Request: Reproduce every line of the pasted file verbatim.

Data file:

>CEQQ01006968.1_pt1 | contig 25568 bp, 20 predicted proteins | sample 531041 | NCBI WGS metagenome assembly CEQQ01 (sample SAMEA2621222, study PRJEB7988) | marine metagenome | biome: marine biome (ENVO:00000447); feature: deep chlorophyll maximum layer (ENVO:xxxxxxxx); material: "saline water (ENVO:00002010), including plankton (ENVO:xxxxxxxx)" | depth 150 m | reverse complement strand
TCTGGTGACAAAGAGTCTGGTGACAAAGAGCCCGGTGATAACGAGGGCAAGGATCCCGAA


>CEQQ01006968.1_pt1 | contig 25568 bp, 20 predicted proteins | sample 531041 | NCBI WGS metagenome assembly CEQQ01 (sample SAMEA2621222, study PRJEB7988) | marine metagenome | biome: marine biome (ENVO:00000447); feature: deep chlorophyll maximum layer (ENVO:xxxxxxxx); material: "saline water (ENVO:00002010), including plankton (ENVO:xxxxxxxx)" | depth 150 m | reverse complement strand
TCTGGTGACAAAGAGTCTGGTGACAAAGAGCCCGGTGATAACGAGGGCAAGGATCCCGAA